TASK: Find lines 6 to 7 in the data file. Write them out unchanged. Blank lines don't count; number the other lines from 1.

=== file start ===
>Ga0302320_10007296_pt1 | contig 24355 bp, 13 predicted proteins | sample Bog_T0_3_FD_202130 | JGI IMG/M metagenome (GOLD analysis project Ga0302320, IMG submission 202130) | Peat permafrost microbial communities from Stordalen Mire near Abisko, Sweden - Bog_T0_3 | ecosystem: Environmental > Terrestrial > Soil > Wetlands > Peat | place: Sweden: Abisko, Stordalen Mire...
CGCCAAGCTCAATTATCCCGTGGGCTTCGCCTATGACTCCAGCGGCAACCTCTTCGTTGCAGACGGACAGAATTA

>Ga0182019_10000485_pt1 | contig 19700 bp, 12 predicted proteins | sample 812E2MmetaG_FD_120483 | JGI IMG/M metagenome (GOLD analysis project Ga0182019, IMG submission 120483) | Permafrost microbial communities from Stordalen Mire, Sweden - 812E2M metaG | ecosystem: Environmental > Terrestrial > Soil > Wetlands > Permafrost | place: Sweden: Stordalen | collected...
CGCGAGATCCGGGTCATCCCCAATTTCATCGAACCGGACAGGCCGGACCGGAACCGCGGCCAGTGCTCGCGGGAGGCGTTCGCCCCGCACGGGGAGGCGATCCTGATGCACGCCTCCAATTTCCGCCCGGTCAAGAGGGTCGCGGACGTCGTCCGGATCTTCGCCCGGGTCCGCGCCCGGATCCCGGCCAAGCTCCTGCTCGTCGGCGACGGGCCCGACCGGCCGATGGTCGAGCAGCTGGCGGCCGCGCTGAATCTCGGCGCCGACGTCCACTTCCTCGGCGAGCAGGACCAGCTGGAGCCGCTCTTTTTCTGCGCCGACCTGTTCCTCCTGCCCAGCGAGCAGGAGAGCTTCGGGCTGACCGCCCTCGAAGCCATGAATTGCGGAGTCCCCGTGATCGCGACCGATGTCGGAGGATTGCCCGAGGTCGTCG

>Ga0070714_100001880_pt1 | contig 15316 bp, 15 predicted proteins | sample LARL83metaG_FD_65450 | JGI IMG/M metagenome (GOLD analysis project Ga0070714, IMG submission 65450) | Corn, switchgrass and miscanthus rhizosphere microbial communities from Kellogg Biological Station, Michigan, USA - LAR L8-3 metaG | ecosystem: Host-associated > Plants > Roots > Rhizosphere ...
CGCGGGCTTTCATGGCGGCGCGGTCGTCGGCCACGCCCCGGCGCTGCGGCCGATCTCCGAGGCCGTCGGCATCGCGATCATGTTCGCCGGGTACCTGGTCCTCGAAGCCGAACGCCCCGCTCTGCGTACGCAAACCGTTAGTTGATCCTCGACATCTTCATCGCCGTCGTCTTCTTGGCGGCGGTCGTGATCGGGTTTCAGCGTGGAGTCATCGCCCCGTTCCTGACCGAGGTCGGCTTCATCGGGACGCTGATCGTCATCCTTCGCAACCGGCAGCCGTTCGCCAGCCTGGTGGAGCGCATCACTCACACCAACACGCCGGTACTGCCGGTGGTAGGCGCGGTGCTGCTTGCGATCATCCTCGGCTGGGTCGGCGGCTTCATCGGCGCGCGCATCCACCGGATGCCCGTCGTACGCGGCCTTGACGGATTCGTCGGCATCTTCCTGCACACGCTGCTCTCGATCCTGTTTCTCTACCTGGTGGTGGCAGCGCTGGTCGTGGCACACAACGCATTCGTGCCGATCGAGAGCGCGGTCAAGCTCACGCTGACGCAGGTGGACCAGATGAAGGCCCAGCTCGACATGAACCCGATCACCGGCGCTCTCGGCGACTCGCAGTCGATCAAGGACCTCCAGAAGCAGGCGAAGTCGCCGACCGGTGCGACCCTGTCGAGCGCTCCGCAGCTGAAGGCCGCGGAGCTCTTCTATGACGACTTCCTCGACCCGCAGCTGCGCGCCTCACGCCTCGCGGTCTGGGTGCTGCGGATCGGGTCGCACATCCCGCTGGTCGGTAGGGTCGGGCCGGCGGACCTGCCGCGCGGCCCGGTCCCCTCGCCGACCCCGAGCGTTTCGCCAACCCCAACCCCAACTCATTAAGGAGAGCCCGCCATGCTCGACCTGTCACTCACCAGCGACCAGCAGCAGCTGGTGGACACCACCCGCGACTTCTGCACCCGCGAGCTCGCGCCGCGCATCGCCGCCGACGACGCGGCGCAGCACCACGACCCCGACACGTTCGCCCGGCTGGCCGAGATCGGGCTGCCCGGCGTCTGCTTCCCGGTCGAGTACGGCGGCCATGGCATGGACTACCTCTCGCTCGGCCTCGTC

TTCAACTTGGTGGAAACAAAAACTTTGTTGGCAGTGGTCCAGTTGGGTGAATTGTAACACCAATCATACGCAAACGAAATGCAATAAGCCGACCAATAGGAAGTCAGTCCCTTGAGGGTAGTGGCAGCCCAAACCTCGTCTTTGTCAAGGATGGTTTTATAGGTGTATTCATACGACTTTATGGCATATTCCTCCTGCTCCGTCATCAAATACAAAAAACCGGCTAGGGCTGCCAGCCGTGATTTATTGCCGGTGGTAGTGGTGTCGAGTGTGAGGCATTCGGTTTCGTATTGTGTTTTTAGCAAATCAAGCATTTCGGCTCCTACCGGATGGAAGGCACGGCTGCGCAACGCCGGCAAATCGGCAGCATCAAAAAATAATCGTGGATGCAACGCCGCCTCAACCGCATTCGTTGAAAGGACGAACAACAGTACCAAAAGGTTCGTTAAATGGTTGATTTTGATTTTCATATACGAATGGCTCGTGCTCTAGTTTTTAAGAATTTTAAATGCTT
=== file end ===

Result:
CGCGGGCTTTCATGGCGGCGCGGTCGTCGGCCACGCCCCGGCGCTGCGGCCGATCTCCGAGGCCGTCGGCATCGCGATCATGTTCGCCGGGTACCTGGTCCTCGAAGCCGAACGCCCCGCTCTGCGTACGCAAACCGTTAGTTGATCCTCGACATCTTCATCGCCGTCGTCTTCTTGGCGGCGGTCGTGATCGGGTTTCAGCGTGGAGTCATCGCCCCGTTCCTGACCGAGGTCGGCTTCATCGGGACGCTGATCGTCATCCTTCGCAACCGGCAGCCGTTCGCCAGCCTGGTGGAGCGCATCACTCACACCAACACGCCGGTACTGCCGGTGGTAGGCGCGGTGCTGCTTGCGATCATCCTCGGCTGGGTCGGCGGCTTCATCGGCGCGCGCATCCACCGGATGCCCGTCGTACGCGGCCTTGACGGATTCGTCGGCATCTTCCTGCACACGCTGCTCTCGATCCTGTTTCTCTACCTGGTGGTGGCAGCGCTGGTCGTGGCACACAACGCATTCGTGCCGATCGAGAGCGCGGTCAAGCTCACGCTGACGCAGGTGGACCAGATGAAGGCCCAGCTCGACATGAACCCGATCACCGGCGCTCTCGGCGACTCGCAGTCGATCAAGGACCTCCAGAAGCAGGCGAAGTCGCCGACCGGTGCGACCCTGTCGAGCGCTCCGCAGCTGAAGGCCGCGGAGCTCTTCTATGACGACTTCCTCGACCCGCAGCTGCGCGCCTCACGCCTCGCGGTCTGGGTGCTGCGGATCGGGTCGCACATCCCGCTGGTCGGTAGGGTCGGGCCGGCGGACCTGCCGCGCGGCCCGGTCCCCTCGCCGACCCCGAGCGTTTCGCCAACCCCAACCCCAACTCATTAAGGAGAGCCCGCCATGCTCGACCTGTCACTCACCAGCGACCAGCAGCAGCTGGTGGACACCACCCGCGACTTCTGCACCCGCGAGCTCGCGCCGCGCATCGCCGCCGACGACGCGGCGCAGCACCACGACCCCGACACGTTCGCCCGGCTGGCCGAGATCGGGCTGCCCGGCGTCTGCTTCCCGGTCGAGTACGGCGGCCATGGCATGGACTACCTCTCGCTCGGCCTCGTC

TTCAACTTGGTGGAAACAAAAACTTTGTTGGCAGTGGTCCAGTTGGGTGAATTGTAACACCAATCATACGCAAACGAAATGCAATAAGCCGACCAATAGGAAGTCAGTCCCTTGAGGGTAGTGGCAGCCCAAACCTCGTCTTTGTCAAGGATGGTTTTATAGGTGTATTCATACGACTTTATGGCATATTCCTCCTGCTCCGTCATCAAATACAAAAAACCGGCTAGGGCTGCCAGCCGTGATTTATTGCCGGTGGTAGTGGTGTCGAGTGTGAGGCATTCGGTTTCGTATTGTGTTTTTAGCAAATCAAGCATTTCGGCTCCTACCGGATGGAAGGCACGGCTGCGCAACGCCGGCAAATCGGCAGCATCAAAAAATAATCGTGGATGCAACGCCGCCTCAACCGCATTCGTTGAAAGGACGAACAACAGTACCAAAAGGTTCGTTAAATGGTTGATTTTGATTTTCATATACGAATGGCTCGTGCTCTAGTTTTTAAGAATTTTAAATGCTT